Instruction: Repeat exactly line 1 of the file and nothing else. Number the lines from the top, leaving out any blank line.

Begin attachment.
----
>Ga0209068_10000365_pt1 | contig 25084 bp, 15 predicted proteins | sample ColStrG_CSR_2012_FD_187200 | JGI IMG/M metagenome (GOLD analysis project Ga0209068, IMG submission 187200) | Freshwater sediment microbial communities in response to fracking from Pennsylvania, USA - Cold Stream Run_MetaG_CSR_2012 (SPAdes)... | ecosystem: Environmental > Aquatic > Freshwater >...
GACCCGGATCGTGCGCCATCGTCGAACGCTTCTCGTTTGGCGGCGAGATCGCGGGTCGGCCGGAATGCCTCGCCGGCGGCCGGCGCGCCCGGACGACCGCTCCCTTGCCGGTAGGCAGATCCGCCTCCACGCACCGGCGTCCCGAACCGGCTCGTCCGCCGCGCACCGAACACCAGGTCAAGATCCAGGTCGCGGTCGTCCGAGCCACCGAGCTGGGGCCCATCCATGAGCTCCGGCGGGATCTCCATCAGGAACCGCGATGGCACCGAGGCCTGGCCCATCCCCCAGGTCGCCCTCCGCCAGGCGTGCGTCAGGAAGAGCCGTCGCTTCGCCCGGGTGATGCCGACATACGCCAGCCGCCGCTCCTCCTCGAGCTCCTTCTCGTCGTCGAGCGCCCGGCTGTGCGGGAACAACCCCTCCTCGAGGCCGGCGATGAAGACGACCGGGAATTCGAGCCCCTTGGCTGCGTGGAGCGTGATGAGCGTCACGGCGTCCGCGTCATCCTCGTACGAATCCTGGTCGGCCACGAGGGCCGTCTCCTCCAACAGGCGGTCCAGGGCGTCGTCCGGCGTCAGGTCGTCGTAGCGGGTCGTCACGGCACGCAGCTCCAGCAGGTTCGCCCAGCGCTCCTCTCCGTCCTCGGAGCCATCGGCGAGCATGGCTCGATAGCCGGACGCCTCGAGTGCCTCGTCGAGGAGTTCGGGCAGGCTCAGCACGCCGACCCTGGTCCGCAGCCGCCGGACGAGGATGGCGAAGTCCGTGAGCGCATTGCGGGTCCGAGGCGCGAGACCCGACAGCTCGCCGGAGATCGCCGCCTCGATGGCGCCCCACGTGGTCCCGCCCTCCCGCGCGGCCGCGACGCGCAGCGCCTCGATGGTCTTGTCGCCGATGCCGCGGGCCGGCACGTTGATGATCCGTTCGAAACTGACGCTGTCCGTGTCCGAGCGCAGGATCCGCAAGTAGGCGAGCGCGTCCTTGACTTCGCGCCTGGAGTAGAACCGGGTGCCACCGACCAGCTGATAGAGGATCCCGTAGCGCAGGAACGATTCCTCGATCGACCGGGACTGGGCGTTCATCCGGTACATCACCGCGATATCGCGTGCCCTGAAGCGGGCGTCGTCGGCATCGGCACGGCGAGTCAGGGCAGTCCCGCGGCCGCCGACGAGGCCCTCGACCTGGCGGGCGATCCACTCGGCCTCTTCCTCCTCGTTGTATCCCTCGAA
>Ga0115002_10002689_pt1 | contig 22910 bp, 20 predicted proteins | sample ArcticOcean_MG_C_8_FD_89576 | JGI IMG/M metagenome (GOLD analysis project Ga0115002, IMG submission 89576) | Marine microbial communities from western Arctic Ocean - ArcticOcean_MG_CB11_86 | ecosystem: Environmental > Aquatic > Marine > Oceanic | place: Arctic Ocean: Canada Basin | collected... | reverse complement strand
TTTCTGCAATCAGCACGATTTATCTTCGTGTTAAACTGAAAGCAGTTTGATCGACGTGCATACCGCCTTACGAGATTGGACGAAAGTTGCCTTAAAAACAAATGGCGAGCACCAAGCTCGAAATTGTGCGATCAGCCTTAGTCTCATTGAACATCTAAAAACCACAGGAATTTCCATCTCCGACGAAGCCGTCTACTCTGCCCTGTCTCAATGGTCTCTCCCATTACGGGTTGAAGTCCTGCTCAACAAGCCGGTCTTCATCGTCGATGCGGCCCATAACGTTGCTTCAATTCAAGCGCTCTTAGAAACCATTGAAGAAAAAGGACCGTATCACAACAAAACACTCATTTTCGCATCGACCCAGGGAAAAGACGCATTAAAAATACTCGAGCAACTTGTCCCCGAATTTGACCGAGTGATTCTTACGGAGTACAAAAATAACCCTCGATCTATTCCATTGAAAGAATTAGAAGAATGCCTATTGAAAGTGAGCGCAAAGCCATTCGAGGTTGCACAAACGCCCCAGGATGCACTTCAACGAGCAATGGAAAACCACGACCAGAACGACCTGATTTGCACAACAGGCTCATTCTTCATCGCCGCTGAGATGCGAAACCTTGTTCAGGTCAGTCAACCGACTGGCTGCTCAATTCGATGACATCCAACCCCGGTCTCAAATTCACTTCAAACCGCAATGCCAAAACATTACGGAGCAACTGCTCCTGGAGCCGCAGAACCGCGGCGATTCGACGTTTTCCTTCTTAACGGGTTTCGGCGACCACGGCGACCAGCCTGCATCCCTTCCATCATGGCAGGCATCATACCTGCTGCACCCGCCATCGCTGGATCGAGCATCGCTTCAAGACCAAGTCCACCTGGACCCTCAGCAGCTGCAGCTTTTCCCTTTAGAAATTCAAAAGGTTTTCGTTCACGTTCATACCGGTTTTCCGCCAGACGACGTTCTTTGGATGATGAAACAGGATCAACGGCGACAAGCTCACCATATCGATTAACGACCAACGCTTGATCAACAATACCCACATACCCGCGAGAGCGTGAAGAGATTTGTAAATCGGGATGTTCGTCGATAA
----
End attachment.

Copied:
>Ga0209068_10000365_pt1 | contig 25084 bp, 15 predicted proteins | sample ColStrG_CSR_2012_FD_187200 | JGI IMG/M metagenome (GOLD analysis project Ga0209068, IMG submission 187200) | Freshwater sediment microbial communities in response to fracking from Pennsylvania, USA - Cold Stream Run_MetaG_CSR_2012 (SPAdes)... | ecosystem: Environmental > Aquatic > Freshwater >...